Still, it’s a Dynasty Warriors game. It’s entirely consistent with the core of the series as has been established 6 times over already (yes, I’m aware 6 and 1 makes 7, not 8, but that’s because the first Dynasty Warriors game was a fighting game; that’s why each release in the series is one number lower in Japan, the first game isn’t considered part of the same series). If you’re adverse to the notion of button-mashing your way to victory (though, especially to fulfill the hypothetical conditions, that’s not early enough on its own), you’re not going to like Dynasty Warriors 8. If, however, you don’t mind something as straightforward as “X,X,X,X,Y, go over here, then over there, X,X,Y, repeat”, you’re probably going to like it. It’s not as much as a leap forward as 7 was, but it does everything that 7 did right and corrects a few of the things it got wrong and at the very least, is wearing a shiny new coat of paint.

Not a Bad Idea

•July 4, 2013 • 1 Comment

Apparently, there’s, like, a Facebook petition to get Nintendo to make Zelda a playable character in a future Zelda game. Rather predictably, it’s sort of devolved into a feminism or feminism-is-terrible thing on the Internet – discussions about the role of women characters in video games tend to do that (see, for example, the debacle surrounding the Sorceress’ breasts in Dragon’s Crown). A lot of people seem to be irrationally hostile to the idea just on principle. Some of the more thought-out comments are decidedly more rationally hostile to the idea based on narrative and gameplay concerns.

As you might tell from the title of this post, I don’t think this is a bad idea, at least not on principle. However, I can see any of a number of ways the decision to have a playable Zelda could fall flat. One of the proposed solutions – and one of the ones take I find most inadequate – is to turn Zelda into Link and Link into Zelda, turning Zelda into the badass hero and Link into the hapless, helpless royal. That, in my opinion, doesn’t really work in making Zelda stand up as her own character. It makes her Link. She wouldn’t be a badass because she’s a badass. She’d be a badass because she’s Link.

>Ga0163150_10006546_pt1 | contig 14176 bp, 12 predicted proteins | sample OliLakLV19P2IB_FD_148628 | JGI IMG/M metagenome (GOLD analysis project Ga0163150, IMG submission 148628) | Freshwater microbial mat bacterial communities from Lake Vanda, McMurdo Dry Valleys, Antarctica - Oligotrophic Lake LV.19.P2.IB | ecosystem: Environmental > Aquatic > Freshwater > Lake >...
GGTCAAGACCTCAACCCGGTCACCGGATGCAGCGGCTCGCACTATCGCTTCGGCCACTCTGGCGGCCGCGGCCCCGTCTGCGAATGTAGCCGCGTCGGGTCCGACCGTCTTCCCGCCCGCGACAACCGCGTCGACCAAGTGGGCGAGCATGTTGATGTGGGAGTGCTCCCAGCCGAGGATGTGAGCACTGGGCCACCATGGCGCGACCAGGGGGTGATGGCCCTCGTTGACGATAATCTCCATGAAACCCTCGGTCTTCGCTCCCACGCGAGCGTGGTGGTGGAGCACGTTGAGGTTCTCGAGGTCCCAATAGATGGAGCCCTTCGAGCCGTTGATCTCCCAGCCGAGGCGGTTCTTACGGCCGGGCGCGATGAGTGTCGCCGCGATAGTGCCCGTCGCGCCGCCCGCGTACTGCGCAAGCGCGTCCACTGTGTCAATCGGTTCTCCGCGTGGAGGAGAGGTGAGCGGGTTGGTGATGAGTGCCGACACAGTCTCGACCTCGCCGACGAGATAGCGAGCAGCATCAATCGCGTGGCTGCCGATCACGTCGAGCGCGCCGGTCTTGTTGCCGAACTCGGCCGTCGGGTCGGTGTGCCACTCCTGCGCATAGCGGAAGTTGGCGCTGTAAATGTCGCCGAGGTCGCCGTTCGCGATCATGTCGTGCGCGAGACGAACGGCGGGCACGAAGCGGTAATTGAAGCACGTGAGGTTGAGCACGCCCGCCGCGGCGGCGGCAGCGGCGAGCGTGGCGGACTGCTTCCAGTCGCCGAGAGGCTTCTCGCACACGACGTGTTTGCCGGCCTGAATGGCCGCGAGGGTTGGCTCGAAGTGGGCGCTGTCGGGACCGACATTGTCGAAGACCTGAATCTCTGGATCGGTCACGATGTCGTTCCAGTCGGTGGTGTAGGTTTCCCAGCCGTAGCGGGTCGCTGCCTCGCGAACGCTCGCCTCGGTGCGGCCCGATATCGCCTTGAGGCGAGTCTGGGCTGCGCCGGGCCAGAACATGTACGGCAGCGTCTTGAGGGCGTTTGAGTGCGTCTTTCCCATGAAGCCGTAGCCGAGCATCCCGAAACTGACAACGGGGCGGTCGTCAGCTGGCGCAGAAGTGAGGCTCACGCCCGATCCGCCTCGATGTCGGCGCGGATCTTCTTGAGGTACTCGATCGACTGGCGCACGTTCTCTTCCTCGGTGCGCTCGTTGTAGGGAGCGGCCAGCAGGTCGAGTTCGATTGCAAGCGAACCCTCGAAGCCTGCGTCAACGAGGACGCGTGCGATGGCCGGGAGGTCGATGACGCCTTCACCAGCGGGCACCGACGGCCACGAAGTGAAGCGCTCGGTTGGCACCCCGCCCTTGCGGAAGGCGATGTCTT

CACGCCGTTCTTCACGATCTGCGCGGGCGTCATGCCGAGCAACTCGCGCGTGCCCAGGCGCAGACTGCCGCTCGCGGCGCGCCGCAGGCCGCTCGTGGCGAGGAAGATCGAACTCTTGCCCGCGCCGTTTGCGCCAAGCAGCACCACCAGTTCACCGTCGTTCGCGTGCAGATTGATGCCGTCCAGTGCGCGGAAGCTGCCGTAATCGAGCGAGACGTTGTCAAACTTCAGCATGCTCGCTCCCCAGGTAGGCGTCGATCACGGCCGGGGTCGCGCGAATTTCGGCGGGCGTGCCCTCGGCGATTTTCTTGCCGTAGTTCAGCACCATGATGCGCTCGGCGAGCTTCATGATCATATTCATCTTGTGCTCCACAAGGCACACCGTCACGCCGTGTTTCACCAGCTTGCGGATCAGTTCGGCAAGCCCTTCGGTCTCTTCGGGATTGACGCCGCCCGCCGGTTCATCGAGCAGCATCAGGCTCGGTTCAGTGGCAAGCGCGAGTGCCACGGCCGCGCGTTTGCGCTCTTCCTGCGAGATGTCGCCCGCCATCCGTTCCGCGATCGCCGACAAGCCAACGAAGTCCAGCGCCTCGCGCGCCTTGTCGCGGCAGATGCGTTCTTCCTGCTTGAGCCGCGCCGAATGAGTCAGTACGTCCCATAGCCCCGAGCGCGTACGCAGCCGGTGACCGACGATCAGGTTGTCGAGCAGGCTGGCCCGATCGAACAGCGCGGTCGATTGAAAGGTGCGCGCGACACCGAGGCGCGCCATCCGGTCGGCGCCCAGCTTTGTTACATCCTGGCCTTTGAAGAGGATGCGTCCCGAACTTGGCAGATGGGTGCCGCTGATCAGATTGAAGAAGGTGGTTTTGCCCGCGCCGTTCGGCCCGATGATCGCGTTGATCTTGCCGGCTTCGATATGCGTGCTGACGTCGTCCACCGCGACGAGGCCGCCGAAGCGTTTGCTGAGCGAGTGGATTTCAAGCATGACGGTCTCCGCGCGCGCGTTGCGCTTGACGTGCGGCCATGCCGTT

To do this right, I feel that Link needs to stay Link, and thus remain and primary protagonist and hero (because that’s what he does, because that’s what the goddesses of Hyrule have divinely decreed that he must do). If Zelda is included as playable, both the narrative and the gameplay around the sections of game that follow her need to play to her own strengths. Link is Courage, that’s why he’s the badass hero. Zelda is Wisdom. That’s why she’s not a warrior, though she can be pretty badass. It’s been repeatedly established that Zelda is magic. Even when she takes on a more active, combat role (i.e. as Tetra of Sheik), she’s assuming an altered form using magic. So, what I’m trying to say here, is that a playable Zelda needs to make use of her magic. Magically turning

What I think would be the best way to pull off a game with a playable Zelda and Link together is to make Zelda’s sections more puzzle-solving oriented and make Link’s more combat-based, though not necessarily exclusively. How this would work in a narrative sense might be that Zelda gets captured (though, there would inevitably be cries of “Zelda got captured again! She’s a weak character! Nintendo hates women!) and Link tries to fight his way into wherever she’s being held while Zelda herself tries to get out of wherever she is. Or having Zelda and Link travel together (which would solve the “Zelda’s been captured!” dilemma) and using Zelda to solve at least some of the puzzles necessary for Link to get through the dungeon to fight the boss and probably even help him fight the boss.